Featured Post

Animated Atlas: The Growth of a Nation

What it is: Animated Atlas: The Growth of a Nation is an animated video that teaches students about American expansion.  The video allows for interaction as it plays.  Students can click on any state to learn more about when and how it became a state.  There is also a great interactive timeline at the bottom of the animation that students can explore more in depth.  I really like the look of this website, it makes me nostalgic remembering the computer activities I used as a kid.  I can’t guarantee that our students will get such a kick out of the graphics.   The ten minute presentation takes students from the original 13 states and shows them the gradual expansion.  At any point students can click on a territory or state for more information.  The timeline pointer moves along with the presentation but students can click on a date for more information.  The interactive timeline goes from 1790 to 2000. How to integrate Animated Atlas into the classroom: This interactive is a good one for helping students to visualize the expansion of the United States from the original 13 colonies.  The site is packed full of information with the ability to learn more about a time period, state, or territory.  Use this site as an overview of the growth of America.  If students aren’t loving the graphics, have them gather information and create a 2009 (almost 2010!) version of the site.  This site could be used whole class with an interactive whiteboard but I think it would allow for more exploration as a center activity or individual computers. Tips: When you play Animated Atlas you have several options: play all the way through, 1789-1853, The Civil War, and Post Civil War.  This makes it easy to chunk the lesson or split students into groups. Leave a comment and share how you are using Animated Atlas: The Growth of a Nation  in your classroom.

Read More

How to Do Research Interactive Graphic

Posted by admin | Posted in Interactive Whiteboard, Knowledge (remember), Language Arts, Primary Elementary, Secondary Elementary, Teacher Resources, Understand (describe, explain), Websites | Posted on 29-03-2012

Tags: , , , , , , , , ,


What it is:  The research process can be a hard one for kids to master.  As a student, I remember thinking that it was a long process of random steps that were supposed to somehow come together as a completed project. I was constantly convinced that I would forget one of those steps and the whole thing would come crashing down around me.  I’ve seen this same behavior in our students at Anastasis. We mention the word research, and we are met instantly with groans.  Kids don’t really dislike research though, they do it all the time voluntarily.  Kids want to know how to be masters at parkour and they immediately search YouTube and Google for videos, tips, blogs, etc. to learn all about it.  Kids hear someone talk about dub step and will go through videos and connect with others who know about dub step.  They didn’t believe me when I told them this is research.  The Kentucky virtual library has a great interactive that leads kids through the research process step-by-step and lets them dig deeper into the portions that they don’t understand.  It has a fun game board-like interface so that it isn’t intimidating for kids to go through.  Every step of the process is covered from initial planning, to searching for information, to taking notes, to using the information, reporting and evaluating.  I’m not a stickler for this process happening exactly as it is described, but I appreciate that the site gives students a starting point so they aren’t so overwhelmed with the “research beast.”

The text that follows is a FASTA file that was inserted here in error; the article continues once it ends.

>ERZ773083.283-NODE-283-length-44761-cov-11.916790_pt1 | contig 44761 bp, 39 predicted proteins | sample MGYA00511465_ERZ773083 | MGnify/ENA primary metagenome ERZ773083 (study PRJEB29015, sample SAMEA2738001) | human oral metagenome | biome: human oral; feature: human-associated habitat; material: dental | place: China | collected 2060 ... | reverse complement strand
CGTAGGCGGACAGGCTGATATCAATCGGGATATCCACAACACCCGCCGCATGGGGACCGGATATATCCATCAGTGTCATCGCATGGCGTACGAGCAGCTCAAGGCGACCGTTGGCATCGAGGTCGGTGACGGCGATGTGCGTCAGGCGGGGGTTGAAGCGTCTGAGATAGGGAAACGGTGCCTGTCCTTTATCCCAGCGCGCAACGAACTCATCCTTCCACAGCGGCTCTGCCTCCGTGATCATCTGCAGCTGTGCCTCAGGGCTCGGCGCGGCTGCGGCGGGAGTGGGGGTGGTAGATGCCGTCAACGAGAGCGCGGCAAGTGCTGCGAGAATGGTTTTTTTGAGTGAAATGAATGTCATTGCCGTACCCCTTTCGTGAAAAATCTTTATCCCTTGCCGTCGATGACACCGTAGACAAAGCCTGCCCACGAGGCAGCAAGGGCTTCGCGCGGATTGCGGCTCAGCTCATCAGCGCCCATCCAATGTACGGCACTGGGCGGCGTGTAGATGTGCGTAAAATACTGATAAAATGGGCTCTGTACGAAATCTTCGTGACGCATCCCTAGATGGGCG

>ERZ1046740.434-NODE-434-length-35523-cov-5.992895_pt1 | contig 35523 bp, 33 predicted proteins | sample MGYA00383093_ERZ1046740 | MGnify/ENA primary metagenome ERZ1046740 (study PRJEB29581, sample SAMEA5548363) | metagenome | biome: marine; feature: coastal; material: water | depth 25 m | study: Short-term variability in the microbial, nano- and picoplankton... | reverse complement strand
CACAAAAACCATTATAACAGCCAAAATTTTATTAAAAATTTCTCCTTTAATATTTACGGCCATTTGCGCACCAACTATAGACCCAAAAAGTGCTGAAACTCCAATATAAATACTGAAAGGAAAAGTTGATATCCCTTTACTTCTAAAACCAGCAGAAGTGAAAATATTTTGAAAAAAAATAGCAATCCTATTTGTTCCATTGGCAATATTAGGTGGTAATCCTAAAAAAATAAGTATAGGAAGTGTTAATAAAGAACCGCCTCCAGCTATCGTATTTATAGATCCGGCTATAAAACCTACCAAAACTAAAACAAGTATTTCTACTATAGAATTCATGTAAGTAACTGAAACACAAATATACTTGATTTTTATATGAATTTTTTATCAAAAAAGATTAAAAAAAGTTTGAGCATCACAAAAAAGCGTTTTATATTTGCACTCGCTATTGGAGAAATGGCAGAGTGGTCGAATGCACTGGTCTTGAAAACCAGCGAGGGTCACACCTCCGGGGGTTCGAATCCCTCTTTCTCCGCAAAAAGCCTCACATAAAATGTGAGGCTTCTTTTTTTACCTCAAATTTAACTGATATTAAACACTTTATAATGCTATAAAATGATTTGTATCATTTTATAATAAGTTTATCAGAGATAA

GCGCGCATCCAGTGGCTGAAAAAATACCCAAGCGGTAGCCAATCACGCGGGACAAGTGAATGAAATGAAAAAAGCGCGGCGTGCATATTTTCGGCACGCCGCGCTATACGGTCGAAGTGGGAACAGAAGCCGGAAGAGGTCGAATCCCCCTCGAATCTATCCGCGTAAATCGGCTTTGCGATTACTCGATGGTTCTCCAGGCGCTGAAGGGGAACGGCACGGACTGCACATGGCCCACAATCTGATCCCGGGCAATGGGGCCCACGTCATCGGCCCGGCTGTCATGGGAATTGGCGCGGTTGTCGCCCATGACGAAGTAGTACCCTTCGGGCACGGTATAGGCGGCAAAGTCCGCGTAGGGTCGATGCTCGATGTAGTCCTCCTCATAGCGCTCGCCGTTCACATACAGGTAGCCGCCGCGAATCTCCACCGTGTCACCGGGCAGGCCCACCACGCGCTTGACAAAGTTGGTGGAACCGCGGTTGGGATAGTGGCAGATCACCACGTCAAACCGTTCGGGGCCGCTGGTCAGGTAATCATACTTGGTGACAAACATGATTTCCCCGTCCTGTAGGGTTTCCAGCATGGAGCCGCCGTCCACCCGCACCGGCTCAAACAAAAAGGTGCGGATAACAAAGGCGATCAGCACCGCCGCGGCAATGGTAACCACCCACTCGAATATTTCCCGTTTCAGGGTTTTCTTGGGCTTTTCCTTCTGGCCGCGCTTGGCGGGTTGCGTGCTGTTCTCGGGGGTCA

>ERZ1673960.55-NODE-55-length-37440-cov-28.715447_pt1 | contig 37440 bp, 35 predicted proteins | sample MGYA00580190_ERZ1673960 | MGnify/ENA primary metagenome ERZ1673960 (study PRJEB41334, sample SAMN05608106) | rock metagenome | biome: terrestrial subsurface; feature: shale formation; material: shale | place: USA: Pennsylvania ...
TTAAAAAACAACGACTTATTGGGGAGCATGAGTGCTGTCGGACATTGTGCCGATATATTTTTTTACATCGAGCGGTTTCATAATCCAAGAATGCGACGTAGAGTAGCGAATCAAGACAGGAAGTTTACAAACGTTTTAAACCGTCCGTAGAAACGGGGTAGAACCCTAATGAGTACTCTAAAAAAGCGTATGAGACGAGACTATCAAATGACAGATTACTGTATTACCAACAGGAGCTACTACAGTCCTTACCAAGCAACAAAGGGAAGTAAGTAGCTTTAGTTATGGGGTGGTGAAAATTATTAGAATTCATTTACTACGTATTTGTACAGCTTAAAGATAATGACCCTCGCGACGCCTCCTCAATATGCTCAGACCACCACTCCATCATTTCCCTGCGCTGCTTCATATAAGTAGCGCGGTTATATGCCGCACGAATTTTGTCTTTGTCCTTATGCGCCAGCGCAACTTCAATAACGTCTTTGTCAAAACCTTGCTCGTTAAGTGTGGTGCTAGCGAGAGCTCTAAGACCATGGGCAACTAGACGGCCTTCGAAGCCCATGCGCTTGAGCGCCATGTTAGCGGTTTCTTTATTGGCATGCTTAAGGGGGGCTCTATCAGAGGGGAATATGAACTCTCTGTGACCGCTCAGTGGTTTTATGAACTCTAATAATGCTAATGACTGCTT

How to integrate How to do Research Interactive Graphic into the classroom: The How to do Research Interactive Graphic is a great site to keep bookmarked and available for easy access for students throughout the school year.  Any time they are faced with the daunting task of performing a research project, they can access the interactive graphic.  Whenever your students are working on research, set up your classroom computers as a “research station” where students can perform searches online and access this graphic.  The interactive graphic will keep your students moving when they are feeling overwhelmed and stumped and provide a great foundation for conducting research.
The graphic is also a great way to introduce students to the research process.  Using an interactive whiteboard, or projector-connected computer, you can lead students through the process, explaining specific areas of focus for the project or your classroom.  I like that this site doesn’t just focus on the research paper, but shows students that research can have a variety of outcomes.
Tips: Within the graphic, there are pages that you can print out for your students.  Check out the notes section for an example of this.

Please leave a comment and share how you are using How to do Research Interactive Graphic in  your classroom!

Write a comment